Accepting Canonical’s Ubuntu Unity
I have not been a fan of Unity and I had a hard time accepting it. I am a full time Linux user since Red Hat 3 which was around 1996 and had a hard time with the new user interfaces Gnome and Ubuntu were introducing.
Not Accepting the Future
The old Gnome interface was not going to be continued by Gnome, there were some forks such as Mate. As soon as Gnome and Ubuntu made the decision to change their user interfaces so dramatically I was disappointed and made the move from a Gnome based operating system to KDE. Being a Mono developer I started looking at tool kits that support KDE. This became very hard as there is no supported GUI designer for KDE in Monodevelop and the tool kit of choice for Qyoto was not documented and supported very well either (I have written an article on C# Mono user interfaces here).
Making a Change
I stayed with KDE for quite a while and after an upgrade and a buggy Plasma Desktop I decided to make the change to a Gnome based distribution again. Mint 13 was the choice with a Cinnamon desktop. Cinnamon was still new and had it’s problems and I was willing to stick with it as they worked them out. I really enjoyed it and talked a friend into trying it but was starting to wonder what all the hype was about with Gnome Shell and Unity.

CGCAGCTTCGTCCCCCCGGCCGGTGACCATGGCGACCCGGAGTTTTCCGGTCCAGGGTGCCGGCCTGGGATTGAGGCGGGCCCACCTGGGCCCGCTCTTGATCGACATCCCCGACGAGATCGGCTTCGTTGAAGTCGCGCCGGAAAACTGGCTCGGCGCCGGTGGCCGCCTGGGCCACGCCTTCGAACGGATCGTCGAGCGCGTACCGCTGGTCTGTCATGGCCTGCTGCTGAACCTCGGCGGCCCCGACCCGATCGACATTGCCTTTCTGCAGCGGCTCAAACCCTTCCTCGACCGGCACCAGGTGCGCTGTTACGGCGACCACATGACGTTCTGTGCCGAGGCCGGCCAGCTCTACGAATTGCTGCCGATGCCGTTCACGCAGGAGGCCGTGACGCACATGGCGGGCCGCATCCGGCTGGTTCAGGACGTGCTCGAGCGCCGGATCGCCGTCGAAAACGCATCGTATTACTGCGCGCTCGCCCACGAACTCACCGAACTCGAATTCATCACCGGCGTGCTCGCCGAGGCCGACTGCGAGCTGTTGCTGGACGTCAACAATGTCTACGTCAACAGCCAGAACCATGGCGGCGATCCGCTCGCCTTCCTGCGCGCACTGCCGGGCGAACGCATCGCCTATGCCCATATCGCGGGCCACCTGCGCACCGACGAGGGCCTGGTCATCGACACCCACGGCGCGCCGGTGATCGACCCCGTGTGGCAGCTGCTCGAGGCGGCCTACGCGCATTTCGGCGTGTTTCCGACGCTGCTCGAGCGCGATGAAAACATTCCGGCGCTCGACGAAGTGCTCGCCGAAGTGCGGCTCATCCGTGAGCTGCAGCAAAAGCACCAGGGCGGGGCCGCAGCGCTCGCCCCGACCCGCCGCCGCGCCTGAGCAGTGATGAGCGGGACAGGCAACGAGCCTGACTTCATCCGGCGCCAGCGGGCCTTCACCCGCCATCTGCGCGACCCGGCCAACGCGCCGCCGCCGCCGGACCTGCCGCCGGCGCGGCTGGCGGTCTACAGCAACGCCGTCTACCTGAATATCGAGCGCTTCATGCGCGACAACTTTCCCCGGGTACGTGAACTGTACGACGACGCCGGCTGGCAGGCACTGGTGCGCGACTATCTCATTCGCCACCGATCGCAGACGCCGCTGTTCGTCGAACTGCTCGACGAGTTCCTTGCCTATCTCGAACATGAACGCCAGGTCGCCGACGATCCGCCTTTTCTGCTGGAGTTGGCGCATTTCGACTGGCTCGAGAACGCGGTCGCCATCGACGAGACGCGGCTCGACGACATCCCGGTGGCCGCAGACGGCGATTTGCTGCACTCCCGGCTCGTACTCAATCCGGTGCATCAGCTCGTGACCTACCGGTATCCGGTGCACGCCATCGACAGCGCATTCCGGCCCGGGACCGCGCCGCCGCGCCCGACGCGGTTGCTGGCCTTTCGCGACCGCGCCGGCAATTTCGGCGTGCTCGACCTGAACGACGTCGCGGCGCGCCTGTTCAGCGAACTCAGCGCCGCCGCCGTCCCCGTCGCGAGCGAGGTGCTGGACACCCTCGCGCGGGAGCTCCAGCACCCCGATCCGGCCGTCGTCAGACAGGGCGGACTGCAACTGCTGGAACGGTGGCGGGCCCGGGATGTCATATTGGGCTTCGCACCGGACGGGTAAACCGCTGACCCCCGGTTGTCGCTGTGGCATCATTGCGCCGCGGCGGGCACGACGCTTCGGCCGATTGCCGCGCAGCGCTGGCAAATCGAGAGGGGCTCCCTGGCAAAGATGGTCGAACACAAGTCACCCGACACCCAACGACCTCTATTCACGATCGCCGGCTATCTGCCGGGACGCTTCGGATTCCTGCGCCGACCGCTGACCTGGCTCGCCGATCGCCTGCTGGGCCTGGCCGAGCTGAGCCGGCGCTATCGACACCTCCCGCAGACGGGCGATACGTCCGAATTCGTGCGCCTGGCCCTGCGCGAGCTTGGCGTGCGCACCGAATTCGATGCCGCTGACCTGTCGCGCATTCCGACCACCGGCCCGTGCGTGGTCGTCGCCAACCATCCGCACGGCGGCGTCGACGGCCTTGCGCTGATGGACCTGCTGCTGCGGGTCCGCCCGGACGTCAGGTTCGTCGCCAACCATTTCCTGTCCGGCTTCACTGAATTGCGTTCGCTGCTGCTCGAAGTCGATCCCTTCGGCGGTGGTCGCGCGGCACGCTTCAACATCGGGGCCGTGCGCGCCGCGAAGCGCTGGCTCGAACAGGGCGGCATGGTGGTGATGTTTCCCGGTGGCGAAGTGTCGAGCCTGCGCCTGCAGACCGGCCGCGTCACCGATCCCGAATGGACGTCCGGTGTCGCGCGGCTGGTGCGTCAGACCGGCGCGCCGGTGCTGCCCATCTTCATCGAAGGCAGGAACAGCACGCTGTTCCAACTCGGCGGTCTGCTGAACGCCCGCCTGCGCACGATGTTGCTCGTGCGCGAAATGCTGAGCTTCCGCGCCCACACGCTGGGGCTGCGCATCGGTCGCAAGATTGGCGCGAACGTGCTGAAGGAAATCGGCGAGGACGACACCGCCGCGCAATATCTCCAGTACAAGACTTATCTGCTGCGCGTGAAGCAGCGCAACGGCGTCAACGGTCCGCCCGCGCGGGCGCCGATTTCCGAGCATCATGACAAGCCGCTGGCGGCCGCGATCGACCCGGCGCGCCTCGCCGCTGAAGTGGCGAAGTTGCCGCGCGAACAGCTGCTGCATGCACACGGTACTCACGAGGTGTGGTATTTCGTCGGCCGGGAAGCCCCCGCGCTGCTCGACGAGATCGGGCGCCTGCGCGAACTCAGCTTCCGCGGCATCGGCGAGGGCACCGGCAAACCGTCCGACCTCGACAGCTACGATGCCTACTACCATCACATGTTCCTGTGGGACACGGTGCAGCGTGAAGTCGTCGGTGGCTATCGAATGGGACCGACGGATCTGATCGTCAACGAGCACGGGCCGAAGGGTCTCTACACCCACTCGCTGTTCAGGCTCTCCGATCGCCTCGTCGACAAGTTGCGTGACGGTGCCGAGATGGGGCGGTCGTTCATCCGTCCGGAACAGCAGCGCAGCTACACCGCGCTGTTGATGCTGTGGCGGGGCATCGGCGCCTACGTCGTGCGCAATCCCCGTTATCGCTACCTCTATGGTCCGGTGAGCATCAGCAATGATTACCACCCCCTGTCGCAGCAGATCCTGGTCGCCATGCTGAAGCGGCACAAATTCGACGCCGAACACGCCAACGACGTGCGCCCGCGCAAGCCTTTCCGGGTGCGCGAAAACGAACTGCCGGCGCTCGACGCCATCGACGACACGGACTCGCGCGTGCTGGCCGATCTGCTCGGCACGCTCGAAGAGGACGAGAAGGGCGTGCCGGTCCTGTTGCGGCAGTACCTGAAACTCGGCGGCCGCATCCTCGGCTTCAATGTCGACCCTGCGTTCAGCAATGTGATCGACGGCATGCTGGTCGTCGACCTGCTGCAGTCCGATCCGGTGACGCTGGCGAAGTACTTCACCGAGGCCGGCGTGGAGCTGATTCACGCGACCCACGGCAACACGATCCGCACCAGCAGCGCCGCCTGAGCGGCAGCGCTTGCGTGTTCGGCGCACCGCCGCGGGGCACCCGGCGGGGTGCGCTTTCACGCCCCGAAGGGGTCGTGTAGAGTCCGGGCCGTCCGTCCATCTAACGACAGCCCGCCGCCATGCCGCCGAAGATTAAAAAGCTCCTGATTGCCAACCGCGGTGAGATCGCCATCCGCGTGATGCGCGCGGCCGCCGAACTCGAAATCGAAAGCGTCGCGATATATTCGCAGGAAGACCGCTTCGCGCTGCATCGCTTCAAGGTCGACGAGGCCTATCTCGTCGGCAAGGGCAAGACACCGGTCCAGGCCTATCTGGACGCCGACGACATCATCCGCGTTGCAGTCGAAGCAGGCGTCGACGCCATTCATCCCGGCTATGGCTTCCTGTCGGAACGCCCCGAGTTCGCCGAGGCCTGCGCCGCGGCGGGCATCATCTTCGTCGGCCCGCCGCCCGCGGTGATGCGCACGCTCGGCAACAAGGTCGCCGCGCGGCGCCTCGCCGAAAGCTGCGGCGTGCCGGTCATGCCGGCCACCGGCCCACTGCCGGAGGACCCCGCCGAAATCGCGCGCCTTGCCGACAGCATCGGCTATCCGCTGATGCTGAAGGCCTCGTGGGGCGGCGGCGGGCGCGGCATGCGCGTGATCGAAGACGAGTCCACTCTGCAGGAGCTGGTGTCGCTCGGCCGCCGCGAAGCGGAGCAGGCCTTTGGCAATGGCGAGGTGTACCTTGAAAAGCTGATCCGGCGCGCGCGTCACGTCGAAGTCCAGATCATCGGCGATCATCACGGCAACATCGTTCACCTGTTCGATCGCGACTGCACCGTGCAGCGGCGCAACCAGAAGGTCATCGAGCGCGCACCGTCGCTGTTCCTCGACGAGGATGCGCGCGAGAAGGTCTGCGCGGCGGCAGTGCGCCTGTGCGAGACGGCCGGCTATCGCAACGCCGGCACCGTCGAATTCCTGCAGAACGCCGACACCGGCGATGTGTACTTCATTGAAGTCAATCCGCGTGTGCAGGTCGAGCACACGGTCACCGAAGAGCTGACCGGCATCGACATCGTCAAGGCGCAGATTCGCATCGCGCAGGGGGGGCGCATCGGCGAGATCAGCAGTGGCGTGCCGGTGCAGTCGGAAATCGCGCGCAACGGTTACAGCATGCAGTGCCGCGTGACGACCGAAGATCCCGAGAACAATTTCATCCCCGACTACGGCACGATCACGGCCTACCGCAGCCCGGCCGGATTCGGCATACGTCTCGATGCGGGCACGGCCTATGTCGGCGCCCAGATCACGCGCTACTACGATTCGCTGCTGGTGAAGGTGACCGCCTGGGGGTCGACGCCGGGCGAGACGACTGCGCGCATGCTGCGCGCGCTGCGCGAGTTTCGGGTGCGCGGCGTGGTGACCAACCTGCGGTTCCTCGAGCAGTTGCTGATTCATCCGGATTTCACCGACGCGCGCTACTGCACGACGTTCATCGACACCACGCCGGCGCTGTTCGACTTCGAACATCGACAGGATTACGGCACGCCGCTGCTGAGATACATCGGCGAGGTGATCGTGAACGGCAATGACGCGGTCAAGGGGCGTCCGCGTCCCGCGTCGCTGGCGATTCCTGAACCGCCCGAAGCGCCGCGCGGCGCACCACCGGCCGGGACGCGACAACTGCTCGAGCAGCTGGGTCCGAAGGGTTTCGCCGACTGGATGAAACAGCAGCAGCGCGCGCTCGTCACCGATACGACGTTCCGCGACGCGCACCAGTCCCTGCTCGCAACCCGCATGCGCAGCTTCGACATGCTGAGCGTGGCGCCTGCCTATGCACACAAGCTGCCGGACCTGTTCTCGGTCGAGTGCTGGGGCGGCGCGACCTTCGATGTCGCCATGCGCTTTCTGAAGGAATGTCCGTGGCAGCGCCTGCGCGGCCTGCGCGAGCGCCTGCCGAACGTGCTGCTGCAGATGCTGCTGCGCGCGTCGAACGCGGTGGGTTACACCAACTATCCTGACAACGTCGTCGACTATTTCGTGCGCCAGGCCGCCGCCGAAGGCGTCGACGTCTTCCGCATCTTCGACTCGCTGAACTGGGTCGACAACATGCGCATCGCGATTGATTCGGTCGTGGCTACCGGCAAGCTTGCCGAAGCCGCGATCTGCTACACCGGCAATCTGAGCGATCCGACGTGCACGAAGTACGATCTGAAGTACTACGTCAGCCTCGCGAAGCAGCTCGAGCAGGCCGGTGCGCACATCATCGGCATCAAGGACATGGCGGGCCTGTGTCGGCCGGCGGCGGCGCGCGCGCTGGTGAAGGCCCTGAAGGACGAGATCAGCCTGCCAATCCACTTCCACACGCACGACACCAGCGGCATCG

Starting to Accept the Future
I tried Ubuntu with Unity in Virtual Box for a couple of days before making the decision to install it as my main operating system to force my self to use it and give it a fair go. I moved the close, minimize and maximize buttons to the right and added a menu button to the left of the windows. I disabled the global menu so the applications host their own drop down menus. I used MyUnity and Ubuntu Tweak to adjust the button bar transparency, remove the color from behind the buttons on the bar and change the size of the buttons.
I like the Lens feature of Ubuntu Unity and the arrows on the bar. This is what is keeping me from switching back to Gnome Shell. The ability to add new lens applications to the dashboard also is a plus.
Accepting Ubuntu’s Unity desktop is like having your first sip of Guinness Beer, you may not like it at first but it will grow on you.